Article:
A startup founder’s first fundraising round can be both terrifying and exhilarating. It’s the moment where you share your passion with others, and take them on the journey to your vision. But it is also the moment when you have to put yourself out there, share your beloved idea, build a strong case on statistics and numbers, and reach out to strangers with a request for their money as investment.
Oddup connects with thousands of startups and founders annually and the conversations brought to light a very critical fact. A relatively small percentage of founders who approach venture capitalists and angel investors succeed in getting the funding they want. The reason for this is what they do, or more importantly, don’t do, before approaching investors. Whether you’re approaching a large investment firm or a smaller angel investor, there are certain things you can do to make the process easier and more effective.
Here is a list of the top ten things you should definitely do when planning your first round of fundraising, as listed after insights from numerous startups.
Give yourself time
Fundraising isn’t something you can do overnight or even in a week. Keep in mind that it can take up to six months (more if you run into problems) from the moment you start planning to get your first investment. Use your time well instead of looking at it as the enemy.
Keep some funds aside to invest
You will need to invest money yourself to get your first investment. Expenses such as paying for travel and hotel stays when meeting investors, participating in events to gain exposure and experience, and basic development costs are inevitable. Save up beforehand to avoid hitting a dead end due to lack of funds when you begin your fundraising journey.
Build the right team
The team that you begin your startup journey with can make or break your success. Take time to choose the right people so that they can add the value you need as you work towards establishing your business. These team members will be instrumental in developing the pitch you use and can also contribute to the network you build, both of which are integral to successful fundraising.
Identify the right investor
Not every investor or firm invests in every type of business or sector. Spend a lot of time looking into the profiles of investors to identify the ones whose focus is met by your startup. This may reduce the number of investors you approach, but will definitely help you create a more targeted list of investors who are more likely to be interested in your business idea, and may contribute to its success with advice along the way.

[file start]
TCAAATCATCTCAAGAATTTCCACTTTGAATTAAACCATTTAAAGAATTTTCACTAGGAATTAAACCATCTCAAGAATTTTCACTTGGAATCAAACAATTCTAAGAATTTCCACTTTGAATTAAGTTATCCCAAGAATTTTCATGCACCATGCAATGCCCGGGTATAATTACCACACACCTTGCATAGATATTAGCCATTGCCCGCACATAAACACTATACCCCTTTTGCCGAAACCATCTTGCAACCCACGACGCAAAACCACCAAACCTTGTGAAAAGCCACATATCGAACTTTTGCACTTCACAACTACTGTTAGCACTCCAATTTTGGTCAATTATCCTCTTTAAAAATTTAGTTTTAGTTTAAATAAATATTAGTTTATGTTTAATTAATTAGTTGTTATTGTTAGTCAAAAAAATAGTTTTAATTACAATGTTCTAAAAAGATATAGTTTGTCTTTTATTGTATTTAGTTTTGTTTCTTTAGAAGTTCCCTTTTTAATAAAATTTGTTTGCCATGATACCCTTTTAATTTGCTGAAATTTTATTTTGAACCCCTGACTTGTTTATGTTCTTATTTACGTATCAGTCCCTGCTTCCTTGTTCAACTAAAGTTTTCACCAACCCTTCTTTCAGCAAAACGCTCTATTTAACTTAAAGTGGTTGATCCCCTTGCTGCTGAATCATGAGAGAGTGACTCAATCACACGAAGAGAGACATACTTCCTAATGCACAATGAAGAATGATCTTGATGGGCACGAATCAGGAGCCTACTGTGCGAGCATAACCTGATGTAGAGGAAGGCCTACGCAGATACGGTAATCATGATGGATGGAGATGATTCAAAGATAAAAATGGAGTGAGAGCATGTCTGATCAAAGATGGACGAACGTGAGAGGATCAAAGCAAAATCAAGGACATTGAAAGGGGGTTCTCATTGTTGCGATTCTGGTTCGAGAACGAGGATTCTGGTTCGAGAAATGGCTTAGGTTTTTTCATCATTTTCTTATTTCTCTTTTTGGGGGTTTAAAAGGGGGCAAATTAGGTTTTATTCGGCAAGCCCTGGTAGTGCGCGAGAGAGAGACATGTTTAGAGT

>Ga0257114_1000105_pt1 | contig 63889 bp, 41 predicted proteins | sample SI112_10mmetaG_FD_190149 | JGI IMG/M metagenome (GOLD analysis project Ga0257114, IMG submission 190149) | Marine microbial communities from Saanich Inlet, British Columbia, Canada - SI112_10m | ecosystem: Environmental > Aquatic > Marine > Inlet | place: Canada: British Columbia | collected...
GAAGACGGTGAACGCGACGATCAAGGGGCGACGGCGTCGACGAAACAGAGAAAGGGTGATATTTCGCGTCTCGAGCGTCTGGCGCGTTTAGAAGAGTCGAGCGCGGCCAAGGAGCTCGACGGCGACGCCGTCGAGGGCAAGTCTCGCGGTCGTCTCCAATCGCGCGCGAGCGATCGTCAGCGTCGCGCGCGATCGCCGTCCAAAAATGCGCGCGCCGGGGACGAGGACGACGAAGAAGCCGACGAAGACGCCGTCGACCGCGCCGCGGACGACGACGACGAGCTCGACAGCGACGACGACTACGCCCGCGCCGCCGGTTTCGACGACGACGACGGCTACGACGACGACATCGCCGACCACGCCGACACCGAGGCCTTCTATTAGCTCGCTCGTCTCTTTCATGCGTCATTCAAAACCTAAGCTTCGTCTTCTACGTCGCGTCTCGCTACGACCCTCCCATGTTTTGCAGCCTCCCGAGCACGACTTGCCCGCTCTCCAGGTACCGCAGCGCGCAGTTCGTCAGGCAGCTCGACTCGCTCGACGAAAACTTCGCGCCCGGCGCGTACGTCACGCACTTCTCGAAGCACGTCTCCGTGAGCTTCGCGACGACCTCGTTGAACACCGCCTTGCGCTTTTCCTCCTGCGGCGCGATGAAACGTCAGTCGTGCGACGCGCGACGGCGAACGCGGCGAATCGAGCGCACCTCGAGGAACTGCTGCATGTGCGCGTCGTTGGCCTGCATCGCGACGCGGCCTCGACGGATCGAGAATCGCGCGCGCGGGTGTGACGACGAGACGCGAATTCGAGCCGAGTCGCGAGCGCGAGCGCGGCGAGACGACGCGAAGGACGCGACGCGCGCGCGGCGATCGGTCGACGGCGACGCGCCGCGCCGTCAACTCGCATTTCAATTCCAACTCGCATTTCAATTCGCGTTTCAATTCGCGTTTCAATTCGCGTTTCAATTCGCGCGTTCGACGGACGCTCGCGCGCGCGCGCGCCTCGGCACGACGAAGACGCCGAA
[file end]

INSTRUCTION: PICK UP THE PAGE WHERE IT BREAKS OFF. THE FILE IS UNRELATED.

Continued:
Personalise your message
Don’t send an investor an impersonal, generic message; and don’t underestimate their ability to identify these types of messages. Take time to cater your message to each investor specifically. Identify reasons they may be interested in your startup and make sure to mention them. This will greatly improve your chances of getting a response.
Explore different channels of communication
Not every investor needs to be approached via an email or phone call. Reach out to them on Twitter if you find a mutually shared interest about which you can talk. Or drop them a message on LinkedIn. If you personalise your message, you can make different channels of communication work for you.
Build a prototype
This is where you will spend most of your development expenses fund. No investor is going to be thrilled with just an idea or concept. They want to see it in action. Spend time, effort, and money to build at least a basic version of your idea, whether it’s tech related or not. This is one of the biggest pitching tools — ensure that it’s attractive and engaging enough to warrant investor interest.
Get some feedback
Investors want to see what kind of response your prototype has received. Running your prototype by a group of people prior to a pitch or even opening it to the market for live testing will help you in two ways — you will have statistic-backed information to share with investors, and you will be able to identify and resolve any problems so as to include the best iteration in your pitch.
Explore your network
A professional network is one of the biggest assets you can have. Use the time you spend developing a prototype to also build a substantial network. Don’t add people just for the sake of it; engage with your network and take a real interest in what they’re doing and saying. Build relevant connections and where possible, ask for referrals to investors when you’re ready to make a pitch.
Increased brand awareness and brand value can be a valuable asset when approaching investors. You can use social media, guest blogging, and other online tools to improve your presence amongst existing and potential customers. By increasing your exposure, you gain more investor attention, which makes pitching for your first investment easier.